• If you are citizen of an European Union member nation, you may not use this service unless you are at least 16 years old.

  • You already know Dokkio is an AI-powered assistant to organize & manage your digital files & messages. Very soon, Dokkio will support Outlook as well as One Drive. Check it out today!



Page history last edited by Joe Redish 11 years, 10 months ago

Working content




When you've studied the energy changes associated with chemical reactions in your chemistry class, the quantity you've looked at was the change in enthalpy.  But what is enthalpy really?  Is it just the same thing as the change in energy?  If not, what's the difference?  And when is it useful to use enthalpy vs. energy?


This page will try to answer these questions.  The key is in which variables are held constant, and which variables are allowed to change.  (This is often the key when we make decisions about how to model a system!)


When a chemical reaction takes place, there is a net output or input of energy, which is associated with the making or breaking of chemical bonds (and therefore represents changes in potential and kinetic energy at the atomic and molecular level).  If this reaction took place inside a sealed container with rigid walls (i.e. constant volume), that would be the end of the story, at least as far as the energy in the system was concerned:  the energy "cost" of the reaction would just be this change in internal energy.  Energy would change from one form to another (say, chemical to thermal, for an exothermic reaction) and the total energy of the system would not change. But frequently, in chemistry and biology, the systems we're interested in don't have constant volume, but do have constant pressure (often atmospheric pressure).


Consider first a constant volume example:  you're boiling water on a stove in a closed pot.  (There are no holes in the lid for the steam to escape.)  The reaction H2O (l) -> H2O (g) is endothermic:  it takes energy to break the hydrogen bonds that hold the water molecules together in the liquid phase, so that they can move freely in the gas phase.  As the water boils and becomes vapor, there are more molecules hitting the lid of the pot, and they are therefore exerting more force (per area) on the lid.  Thus the pressure inside the pot is increasing.  (Eventually, the lid would blow off!) All the energy that can into the pot from the burner was put into the water.


Now let's say, instead of a pot, you're boiling water inside a container that can freely expand and contract (like a balloon, but one that won't melt or pop and whose surface tension can be ignored!).  Then the pressure inside this container will always end up equal to atmospheric pressure (i.e. the pressure outside):  if the pressure is greater inside than outside, there will be a net force pushing the walls of the container outward, so it will expand (which decreases the pressure inside) until the pressure inside is equal to the pressure outside (so the net force is zero).  If the pressure outside is greater than the pressure inside, the reverse will happen: the container will shrink (increasing the pressure) until the pressure is equal inside and outside.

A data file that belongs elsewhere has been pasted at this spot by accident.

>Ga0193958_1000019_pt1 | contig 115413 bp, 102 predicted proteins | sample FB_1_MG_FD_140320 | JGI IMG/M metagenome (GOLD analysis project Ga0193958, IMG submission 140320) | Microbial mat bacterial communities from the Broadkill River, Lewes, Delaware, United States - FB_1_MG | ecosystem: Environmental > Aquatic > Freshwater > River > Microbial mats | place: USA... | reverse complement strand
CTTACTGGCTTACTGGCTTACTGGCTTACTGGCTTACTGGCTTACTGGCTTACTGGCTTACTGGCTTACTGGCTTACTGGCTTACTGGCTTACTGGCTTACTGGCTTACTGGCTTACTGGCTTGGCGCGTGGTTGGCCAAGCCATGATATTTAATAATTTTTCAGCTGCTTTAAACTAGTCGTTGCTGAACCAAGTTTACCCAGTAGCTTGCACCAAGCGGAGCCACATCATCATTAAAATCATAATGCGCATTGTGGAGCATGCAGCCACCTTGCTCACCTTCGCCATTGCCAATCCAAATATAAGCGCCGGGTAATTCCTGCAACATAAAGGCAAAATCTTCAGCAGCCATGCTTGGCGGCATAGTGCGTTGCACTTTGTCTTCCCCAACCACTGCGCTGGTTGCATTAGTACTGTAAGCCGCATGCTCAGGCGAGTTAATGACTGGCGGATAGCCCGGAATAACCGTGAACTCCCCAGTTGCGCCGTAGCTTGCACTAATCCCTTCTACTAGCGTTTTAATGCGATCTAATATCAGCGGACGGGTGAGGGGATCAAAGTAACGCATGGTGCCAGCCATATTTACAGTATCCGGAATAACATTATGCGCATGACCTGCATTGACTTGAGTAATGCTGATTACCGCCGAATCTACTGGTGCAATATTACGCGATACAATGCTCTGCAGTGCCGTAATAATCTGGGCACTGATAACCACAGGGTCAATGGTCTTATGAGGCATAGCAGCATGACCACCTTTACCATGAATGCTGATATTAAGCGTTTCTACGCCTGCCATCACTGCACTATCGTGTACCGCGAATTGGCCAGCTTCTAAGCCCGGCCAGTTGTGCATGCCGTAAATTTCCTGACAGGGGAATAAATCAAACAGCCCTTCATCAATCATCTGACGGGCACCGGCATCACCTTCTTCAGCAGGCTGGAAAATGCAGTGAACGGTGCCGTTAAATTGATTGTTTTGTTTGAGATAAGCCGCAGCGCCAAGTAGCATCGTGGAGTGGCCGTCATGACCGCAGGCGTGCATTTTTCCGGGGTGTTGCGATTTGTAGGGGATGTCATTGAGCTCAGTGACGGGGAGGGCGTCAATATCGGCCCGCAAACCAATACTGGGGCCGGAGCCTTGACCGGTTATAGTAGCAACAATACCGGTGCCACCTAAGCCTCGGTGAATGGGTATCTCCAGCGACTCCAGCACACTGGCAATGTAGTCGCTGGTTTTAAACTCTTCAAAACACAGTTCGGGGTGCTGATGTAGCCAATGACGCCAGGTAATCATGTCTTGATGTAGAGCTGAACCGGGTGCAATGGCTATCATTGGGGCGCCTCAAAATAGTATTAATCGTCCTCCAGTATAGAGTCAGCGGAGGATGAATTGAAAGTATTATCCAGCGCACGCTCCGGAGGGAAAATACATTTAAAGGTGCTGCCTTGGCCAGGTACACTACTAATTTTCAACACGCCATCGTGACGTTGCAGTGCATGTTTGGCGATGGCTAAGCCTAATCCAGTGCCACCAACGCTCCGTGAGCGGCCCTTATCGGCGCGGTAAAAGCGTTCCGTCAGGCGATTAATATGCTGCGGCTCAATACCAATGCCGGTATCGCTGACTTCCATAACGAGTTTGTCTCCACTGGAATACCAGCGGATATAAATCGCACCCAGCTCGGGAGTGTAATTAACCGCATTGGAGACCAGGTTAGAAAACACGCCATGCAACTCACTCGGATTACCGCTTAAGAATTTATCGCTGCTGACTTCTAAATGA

So what happens when the water boils?  Instead of the pressure building up inside the container, the container expands, keeping the pressure inside equal to atmospheric pressure.  But when the water (vapor) inside the container expands, it does work on its surroundings (since it's exerting a force over a displacement).


How much work? 


     Work = (Force) * (displacement)

              = (Force / area) * (area * displacement) = (Pressure) * (change in volume)


So if we want to find the total energy that it takes to make this change happen at constant pressure, we have to consider not only the change in energy involved in breaking/making bonds for converting liquid to gas, we also have to add the energy to "make room" for the products of the reaction (i.e. the work involved in changing the volume).


This total energy is called the enthalpy.  The symbol is H, and it is defined as U + pV (internal energy + pressure * volume), for the reasons discussed above.


But what we typically care about is the change in enthalpy:  ΔH = ΔU + pΔV.  This is what you looked up (for various reactions) in the back of your chemistry textbook. Since the change in enthalpy depends on pressure, the tables had to assume a pressure -- typically 1 atmosphere.


Enthalpy is the relevant quantity for systems at constant pressure.  Biologically relevant systems at constant pressure include:


  • Cells, since the membrane can expand or contract to stay at atmospheric pressure (like the balloon in our example)
  • Anything open to the environment (imagine the pot of boiling water had the lid off)


A positive change in enthalpy means that energy is being input to the system (and remember, this is the net energy after you consider the work involved in keeping the system at constant pressure); in other words, the process is endothermic.  A negative change in enthalpy means that energy is being released from the system to its surroundings (again, including the work to keep the system at constant pressure).



  • Making sense of entropy -- sharing
  • Gibbs free energy



Ben Dreyfus 12/26/2011

Comments (0)

You don't have permission to comment on this page.